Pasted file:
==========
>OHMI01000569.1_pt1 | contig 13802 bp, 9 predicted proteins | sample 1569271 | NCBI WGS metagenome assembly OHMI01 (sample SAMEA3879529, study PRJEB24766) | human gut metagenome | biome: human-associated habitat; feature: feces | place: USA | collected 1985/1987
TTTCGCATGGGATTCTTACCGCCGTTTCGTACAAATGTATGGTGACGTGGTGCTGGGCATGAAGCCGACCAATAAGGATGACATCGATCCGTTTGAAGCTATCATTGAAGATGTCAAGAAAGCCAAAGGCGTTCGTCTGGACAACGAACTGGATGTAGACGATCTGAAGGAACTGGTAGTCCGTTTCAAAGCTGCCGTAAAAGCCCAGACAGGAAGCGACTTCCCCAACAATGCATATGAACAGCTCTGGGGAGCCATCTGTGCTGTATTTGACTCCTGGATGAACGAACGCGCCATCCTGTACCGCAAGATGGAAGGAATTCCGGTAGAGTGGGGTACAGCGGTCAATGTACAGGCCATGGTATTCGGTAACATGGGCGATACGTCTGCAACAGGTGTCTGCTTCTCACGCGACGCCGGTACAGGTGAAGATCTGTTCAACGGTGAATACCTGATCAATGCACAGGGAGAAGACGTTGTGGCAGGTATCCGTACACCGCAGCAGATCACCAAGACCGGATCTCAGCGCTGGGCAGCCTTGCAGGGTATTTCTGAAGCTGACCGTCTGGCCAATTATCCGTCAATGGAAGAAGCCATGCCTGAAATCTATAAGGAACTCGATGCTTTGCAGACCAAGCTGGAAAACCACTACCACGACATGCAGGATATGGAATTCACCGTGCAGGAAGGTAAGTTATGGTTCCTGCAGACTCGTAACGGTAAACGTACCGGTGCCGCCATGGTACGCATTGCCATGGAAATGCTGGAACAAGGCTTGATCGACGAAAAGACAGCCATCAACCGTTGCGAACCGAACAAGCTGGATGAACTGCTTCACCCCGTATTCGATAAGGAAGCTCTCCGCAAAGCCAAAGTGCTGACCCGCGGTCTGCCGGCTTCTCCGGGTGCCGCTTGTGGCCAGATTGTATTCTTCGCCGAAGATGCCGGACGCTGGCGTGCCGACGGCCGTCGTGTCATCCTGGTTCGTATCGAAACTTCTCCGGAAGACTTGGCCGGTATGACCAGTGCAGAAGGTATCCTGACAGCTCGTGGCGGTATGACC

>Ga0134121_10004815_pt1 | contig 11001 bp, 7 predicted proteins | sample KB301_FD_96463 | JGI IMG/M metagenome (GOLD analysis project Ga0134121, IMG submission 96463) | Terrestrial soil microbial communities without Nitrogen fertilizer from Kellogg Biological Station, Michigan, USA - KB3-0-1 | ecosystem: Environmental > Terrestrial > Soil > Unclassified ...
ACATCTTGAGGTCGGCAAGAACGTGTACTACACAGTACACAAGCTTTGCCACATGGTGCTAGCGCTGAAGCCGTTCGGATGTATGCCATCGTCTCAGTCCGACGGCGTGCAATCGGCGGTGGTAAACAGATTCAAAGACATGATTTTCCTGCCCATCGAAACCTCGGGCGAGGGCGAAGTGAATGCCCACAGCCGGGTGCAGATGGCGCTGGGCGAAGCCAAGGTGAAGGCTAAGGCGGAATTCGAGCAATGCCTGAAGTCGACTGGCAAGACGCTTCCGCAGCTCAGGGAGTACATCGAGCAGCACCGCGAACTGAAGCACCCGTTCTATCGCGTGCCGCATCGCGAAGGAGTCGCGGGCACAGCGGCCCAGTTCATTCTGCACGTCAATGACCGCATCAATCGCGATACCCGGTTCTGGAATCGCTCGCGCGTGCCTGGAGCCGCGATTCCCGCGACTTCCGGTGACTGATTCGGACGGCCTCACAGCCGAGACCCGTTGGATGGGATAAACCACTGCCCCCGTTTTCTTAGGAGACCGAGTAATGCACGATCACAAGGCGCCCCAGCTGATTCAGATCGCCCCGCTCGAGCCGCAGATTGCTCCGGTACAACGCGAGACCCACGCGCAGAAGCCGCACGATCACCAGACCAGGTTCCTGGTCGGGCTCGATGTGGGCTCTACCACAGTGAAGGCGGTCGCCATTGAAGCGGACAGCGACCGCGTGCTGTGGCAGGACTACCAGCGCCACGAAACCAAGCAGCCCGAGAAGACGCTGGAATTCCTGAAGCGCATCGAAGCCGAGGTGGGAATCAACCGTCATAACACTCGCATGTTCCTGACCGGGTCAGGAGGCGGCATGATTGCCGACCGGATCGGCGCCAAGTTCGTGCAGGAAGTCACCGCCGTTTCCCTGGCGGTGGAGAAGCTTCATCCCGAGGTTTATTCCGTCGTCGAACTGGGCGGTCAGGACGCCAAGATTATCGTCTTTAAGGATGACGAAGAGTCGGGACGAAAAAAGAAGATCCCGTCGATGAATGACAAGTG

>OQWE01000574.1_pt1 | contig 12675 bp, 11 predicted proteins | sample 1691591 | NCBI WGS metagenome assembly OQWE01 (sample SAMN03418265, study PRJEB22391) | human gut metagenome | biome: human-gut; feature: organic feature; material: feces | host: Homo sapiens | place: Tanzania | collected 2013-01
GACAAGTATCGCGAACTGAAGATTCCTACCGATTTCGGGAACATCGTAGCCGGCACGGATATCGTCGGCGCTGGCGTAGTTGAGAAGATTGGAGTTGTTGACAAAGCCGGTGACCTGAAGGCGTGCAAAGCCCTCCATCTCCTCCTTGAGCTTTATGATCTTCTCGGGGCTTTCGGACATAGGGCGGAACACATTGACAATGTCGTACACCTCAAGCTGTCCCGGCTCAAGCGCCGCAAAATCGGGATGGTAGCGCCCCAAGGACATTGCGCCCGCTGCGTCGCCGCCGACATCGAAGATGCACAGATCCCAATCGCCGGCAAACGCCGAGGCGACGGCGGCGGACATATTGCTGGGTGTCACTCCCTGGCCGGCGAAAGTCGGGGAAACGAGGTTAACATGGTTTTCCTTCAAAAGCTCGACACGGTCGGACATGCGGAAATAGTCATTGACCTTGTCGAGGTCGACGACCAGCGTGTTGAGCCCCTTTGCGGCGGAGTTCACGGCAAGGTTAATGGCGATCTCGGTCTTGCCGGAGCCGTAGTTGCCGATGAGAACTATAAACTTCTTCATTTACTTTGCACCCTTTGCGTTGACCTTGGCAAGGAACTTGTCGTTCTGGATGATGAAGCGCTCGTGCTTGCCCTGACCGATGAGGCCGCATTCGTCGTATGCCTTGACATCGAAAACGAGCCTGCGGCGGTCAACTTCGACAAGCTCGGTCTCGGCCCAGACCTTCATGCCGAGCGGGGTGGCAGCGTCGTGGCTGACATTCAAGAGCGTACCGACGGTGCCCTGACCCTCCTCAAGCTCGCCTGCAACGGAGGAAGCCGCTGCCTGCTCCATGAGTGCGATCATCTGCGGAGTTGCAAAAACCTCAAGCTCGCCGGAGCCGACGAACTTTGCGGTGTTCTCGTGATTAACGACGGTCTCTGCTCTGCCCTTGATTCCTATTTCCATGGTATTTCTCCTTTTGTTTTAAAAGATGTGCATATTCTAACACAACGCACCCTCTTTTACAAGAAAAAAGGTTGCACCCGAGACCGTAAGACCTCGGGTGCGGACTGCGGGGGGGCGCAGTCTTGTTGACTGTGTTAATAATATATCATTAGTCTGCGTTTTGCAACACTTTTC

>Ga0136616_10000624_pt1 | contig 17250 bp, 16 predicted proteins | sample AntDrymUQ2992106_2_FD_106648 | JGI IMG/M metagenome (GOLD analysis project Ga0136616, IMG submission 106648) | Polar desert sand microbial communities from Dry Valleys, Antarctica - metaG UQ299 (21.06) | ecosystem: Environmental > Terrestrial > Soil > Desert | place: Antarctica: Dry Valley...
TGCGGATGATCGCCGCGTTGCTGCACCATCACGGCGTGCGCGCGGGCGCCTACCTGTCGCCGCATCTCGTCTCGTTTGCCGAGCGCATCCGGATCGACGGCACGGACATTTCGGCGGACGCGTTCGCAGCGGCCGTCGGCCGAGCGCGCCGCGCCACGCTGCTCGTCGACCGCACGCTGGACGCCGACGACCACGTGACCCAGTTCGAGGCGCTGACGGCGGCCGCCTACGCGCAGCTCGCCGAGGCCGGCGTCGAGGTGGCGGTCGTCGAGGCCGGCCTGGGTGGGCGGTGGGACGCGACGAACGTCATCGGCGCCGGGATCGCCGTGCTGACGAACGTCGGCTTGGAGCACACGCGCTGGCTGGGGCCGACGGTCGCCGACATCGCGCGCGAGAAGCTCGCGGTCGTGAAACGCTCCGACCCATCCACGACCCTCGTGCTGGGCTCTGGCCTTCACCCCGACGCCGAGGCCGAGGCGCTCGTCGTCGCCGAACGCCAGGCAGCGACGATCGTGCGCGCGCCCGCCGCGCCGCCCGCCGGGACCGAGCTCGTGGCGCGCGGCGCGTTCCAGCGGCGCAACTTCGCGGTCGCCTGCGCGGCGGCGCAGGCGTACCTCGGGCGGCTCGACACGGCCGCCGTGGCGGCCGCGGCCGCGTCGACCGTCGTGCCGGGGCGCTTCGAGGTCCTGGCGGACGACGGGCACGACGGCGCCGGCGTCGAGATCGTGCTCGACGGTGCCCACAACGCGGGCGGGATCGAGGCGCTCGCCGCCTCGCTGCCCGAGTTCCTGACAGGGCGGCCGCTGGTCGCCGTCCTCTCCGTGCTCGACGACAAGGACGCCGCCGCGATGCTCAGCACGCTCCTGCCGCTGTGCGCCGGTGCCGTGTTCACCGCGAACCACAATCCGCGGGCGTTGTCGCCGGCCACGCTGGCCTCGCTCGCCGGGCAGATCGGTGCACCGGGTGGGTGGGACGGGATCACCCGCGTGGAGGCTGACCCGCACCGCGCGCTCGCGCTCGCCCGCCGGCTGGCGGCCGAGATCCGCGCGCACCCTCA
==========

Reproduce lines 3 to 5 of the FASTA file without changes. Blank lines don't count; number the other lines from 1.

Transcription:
>Ga0134121_10004815_pt1 | contig 11001 bp, 7 predicted proteins | sample KB301_FD_96463 | JGI IMG/M metagenome (GOLD analysis project Ga0134121, IMG submission 96463) | Terrestrial soil microbial communities without Nitrogen fertilizer from Kellogg Biological Station, Michigan, USA - KB3-0-1 | ecosystem: Environmental > Terrestrial > Soil > Unclassified ...
ACATCTTGAGGTCGGCAAGAACGTGTACTACACAGTACACAAGCTTTGCCACATGGTGCTAGCGCTGAAGCCGTTCGGATGTATGCCATCGTCTCAGTCCGACGGCGTGCAATCGGCGGTGGTAAACAGATTCAAAGACATGATTTTCCTGCCCATCGAAACCTCGGGCGAGGGCGAAGTGAATGCCCACAGCCGGGTGCAGATGGCGCTGGGCGAAGCCAAGGTGAAGGCTAAGGCGGAATTCGAGCAATGCCTGAAGTCGACTGGCAAGACGCTTCCGCAGCTCAGGGAGTACATCGAGCAGCACCGCGAACTGAAGCACCCGTTCTATCGCGTGCCGCATCGCGAAGGAGTCGCGGGCACAGCGGCCCAGTTCATTCTGCACGTCAATGACCGCATCAATCGCGATACCCGGTTCTGGAATCGCTCGCGCGTGCCTGGAGCCGCGATTCCCGCGACTTCCGGTGACTGATTCGGACGGCCTCACAGCCGAGACCCGTTGGATGGGATAAACCACTGCCCCCGTTTTCTTAGGAGACCGAGTAATGCACGATCACAAGGCGCCCCAGCTGATTCAGATCGCCCCGCTCGAGCCGCAGATTGCTCCGGTACAACGCGAGACCCACGCGCAGAAGCCGCACGATCACCAGACCAGGTTCCTGGTCGGGCTCGATGTGGGCTCTACCACAGTGAAGGCGGTCGCCATTGAAGCGGACAGCGACCGCGTGCTGTGGCAGGACTACCAGCGCCACGAAACCAAGCAGCCCGAGAAGACGCTGGAATTCCTGAAGCGCATCGAAGCCGAGGTGGGAATCAACCGTCATAACACTCGCATGTTCCTGACCGGGTCAGGAGGCGGCATGATTGCCGACCGGATCGGCGCCAAGTTCGTGCAGGAAGTCACCGCCGTTTCCCTGGCGGTGGAGAAGCTTCATCCCGAGGTTTATTCCGTCGTCGAACTGGGCGGTCAGGACGCCAAGATTATCGTCTTTAAGGATGACGAAGAGTCGGGACGAAAAAAGAAGATCCCGTCGATGAATGACAAGTG

>OQWE01000574.1_pt1 | contig 12675 bp, 11 predicted proteins | sample 1691591 | NCBI WGS metagenome assembly OQWE01 (sample SAMN03418265, study PRJEB22391) | human gut metagenome | biome: human-gut; feature: organic feature; material: feces | host: Homo sapiens | place: Tanzania | collected 2013-01